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Craftswomen and men are important for the circular economy. Picture: Tony Öhberg for Finland Today

Finland is among the first countries to move towards an era in which well-being in society cannot be increased through the mass production of more and more goods. To maintain a profitable business, we need new operating practices and solutions to ensure that materials and their value circulate in our society for as long as possible and loss and waste are kept to a minimum.

While the first listing comprised 19 companies, the now published third, updated version of “The most interesting companies in the circular economy” list increases the number of interesting examples to almost one hundred. With their solutions, the companies on the list show how profitable business is already conducted in a new way that promotes the circular economy. As the number of the pioneers increases, more will be required from these motivator companies.


When the first list was published, Kari Herlevi, the project director of the circular economy focus area, indeed promised that the criteria for getting on the list would become tougher, much in the same way that emissions requirements for cars do with the proliferation of solutions. “That time has come now, as we already have about one hundred interesting circular economy companies. Next year, we will continue by evaluating how interesting and inspiring the companies on the list are compared with emerging new companies,” he said in a bulletin.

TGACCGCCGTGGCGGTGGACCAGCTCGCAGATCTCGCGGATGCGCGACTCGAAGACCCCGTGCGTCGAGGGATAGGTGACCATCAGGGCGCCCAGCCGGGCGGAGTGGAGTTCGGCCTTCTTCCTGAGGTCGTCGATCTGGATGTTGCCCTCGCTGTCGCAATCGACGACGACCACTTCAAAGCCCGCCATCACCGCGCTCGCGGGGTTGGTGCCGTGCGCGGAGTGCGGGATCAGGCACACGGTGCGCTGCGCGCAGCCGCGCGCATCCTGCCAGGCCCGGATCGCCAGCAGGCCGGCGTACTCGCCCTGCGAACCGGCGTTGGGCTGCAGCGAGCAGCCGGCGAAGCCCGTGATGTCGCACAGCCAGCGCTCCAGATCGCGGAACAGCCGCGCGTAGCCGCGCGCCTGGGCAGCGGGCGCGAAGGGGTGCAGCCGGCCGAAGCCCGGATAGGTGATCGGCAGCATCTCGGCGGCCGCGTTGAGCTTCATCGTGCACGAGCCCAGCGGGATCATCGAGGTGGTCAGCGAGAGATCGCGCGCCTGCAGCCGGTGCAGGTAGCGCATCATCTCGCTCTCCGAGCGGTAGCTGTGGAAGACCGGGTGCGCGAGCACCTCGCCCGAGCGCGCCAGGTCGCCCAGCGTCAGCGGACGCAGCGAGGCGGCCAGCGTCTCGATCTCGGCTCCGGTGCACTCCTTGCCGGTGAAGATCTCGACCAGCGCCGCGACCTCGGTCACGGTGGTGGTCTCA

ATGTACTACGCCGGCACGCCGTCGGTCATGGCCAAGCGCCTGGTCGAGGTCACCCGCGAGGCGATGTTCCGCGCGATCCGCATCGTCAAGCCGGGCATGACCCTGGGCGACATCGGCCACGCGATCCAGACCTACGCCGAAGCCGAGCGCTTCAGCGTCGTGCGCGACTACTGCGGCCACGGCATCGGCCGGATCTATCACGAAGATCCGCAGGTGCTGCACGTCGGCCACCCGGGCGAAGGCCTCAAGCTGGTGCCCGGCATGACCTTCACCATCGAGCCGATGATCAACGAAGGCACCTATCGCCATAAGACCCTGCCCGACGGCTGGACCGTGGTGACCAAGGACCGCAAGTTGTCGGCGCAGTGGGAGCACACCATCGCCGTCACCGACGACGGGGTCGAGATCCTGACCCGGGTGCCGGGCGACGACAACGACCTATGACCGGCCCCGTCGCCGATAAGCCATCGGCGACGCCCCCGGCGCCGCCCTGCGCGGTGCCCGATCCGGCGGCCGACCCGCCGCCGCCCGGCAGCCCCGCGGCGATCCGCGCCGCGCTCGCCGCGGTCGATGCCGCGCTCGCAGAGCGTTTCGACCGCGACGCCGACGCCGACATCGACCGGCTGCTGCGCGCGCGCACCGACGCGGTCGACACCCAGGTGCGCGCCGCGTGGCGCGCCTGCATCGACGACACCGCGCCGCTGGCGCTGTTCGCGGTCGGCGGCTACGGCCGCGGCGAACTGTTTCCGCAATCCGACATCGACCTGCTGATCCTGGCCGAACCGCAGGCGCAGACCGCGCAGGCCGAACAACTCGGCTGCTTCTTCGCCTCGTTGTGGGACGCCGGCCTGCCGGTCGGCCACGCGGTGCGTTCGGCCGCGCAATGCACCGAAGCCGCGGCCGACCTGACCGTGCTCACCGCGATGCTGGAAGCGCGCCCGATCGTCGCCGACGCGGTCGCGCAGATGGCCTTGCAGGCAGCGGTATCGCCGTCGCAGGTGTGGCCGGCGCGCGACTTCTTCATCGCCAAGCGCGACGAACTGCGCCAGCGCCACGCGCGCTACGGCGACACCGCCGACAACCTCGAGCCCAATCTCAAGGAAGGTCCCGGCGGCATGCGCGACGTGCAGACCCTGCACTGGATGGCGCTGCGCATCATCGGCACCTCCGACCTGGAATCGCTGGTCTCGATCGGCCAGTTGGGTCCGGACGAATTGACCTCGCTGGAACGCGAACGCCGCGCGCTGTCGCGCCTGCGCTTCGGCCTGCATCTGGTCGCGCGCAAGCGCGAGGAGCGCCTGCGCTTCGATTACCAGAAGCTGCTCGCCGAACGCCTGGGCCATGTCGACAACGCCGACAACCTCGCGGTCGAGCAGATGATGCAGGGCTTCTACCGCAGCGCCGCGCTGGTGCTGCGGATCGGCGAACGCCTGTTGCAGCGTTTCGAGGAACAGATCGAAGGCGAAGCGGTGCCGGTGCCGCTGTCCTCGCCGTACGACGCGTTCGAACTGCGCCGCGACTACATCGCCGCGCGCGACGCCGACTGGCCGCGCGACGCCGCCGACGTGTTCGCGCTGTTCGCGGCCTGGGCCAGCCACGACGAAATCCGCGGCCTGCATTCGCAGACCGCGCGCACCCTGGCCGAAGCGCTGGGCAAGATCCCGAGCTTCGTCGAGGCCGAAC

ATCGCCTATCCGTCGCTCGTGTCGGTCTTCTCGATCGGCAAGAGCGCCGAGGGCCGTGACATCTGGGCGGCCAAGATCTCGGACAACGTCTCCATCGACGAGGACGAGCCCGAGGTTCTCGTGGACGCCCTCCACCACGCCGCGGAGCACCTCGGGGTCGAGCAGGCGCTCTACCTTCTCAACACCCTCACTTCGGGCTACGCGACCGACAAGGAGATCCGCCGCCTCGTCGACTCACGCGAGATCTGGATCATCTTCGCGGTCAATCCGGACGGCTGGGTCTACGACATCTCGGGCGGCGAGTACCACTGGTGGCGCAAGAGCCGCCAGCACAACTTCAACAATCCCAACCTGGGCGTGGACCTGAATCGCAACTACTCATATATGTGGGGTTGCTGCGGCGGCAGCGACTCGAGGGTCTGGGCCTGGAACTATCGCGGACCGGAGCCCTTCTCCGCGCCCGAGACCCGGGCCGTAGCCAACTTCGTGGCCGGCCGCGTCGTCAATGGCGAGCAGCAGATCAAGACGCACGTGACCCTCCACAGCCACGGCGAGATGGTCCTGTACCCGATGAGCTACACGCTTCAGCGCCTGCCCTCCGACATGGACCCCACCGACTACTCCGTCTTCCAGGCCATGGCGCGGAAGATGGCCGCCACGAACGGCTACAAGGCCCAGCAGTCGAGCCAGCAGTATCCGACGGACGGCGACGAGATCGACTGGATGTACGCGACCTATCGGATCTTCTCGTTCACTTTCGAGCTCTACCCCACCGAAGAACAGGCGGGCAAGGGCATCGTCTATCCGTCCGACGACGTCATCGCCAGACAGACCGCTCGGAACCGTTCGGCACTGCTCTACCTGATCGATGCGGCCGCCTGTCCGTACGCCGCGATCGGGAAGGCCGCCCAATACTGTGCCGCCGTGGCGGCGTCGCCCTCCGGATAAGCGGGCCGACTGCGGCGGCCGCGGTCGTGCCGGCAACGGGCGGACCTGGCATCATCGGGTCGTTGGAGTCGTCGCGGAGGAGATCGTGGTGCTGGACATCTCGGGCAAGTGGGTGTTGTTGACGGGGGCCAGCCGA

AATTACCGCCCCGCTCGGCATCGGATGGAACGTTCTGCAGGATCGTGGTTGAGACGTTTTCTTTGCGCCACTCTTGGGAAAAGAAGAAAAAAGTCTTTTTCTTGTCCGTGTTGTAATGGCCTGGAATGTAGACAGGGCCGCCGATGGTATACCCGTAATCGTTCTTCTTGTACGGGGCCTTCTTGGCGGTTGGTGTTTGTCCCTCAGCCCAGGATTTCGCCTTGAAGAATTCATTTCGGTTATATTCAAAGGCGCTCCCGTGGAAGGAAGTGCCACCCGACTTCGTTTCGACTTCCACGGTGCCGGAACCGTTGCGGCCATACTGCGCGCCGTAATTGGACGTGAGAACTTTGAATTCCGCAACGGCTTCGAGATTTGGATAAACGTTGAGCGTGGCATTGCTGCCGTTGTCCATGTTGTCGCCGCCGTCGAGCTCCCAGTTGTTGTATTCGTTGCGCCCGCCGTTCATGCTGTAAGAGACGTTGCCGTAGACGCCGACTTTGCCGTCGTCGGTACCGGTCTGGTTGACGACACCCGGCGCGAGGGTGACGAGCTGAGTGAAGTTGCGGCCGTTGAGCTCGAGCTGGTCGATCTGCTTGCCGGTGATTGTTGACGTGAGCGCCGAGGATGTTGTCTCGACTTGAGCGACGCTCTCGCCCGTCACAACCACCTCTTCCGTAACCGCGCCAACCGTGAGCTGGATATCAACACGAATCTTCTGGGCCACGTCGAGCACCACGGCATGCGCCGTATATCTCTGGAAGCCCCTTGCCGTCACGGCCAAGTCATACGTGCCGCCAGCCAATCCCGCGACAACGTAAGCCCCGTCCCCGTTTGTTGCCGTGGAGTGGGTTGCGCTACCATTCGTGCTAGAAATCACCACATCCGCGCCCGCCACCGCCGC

[alert type=white ]”To succeed, we need professionals who know how to service and repair products.”[/alert]

The companies on the list have been divided up according to five business models. New companies include Fluid Intelligence, which sells lubricant oil as a service; eRENT, which offers a digital platform for sharing machines and equipment to companies; Sulapac, which offers biodegradable materials to replace plastics in packaging and Gold and Green Foods, which provides pulled oats as an alternative to animal protein.

New innovations are not always required in the circular economy business — the about 400 upholstery companies in Finland have now been included in the list as one group. ”Extending the useful life of a product is also at the heart of the circular economy. To succeed, we need professionals who know how to service and repair products,” said Herlevi.

The circular economy provides Finland with opportunities worth billions of euros when climate change forces the world to search for new operating and business models to be able to give up the overconsumption of virgin natural resources while still guaranteeing a financial basis for well-being.

In autumn 2016, Finland was the first country in the world to publish a national roadmap to a circular economy. The first steps outlined in this roadmap prepared under the leadership of the Finnish Innovation Fund, Sitra, were complemented by the government’s Action Plan for a Circular Economy, in which the concrete measures taken by the government and Sitra to promote the circular economy during this government term are brought together.

Sitra will continue its work to motivate the spread of the circular economy until autumn 2019.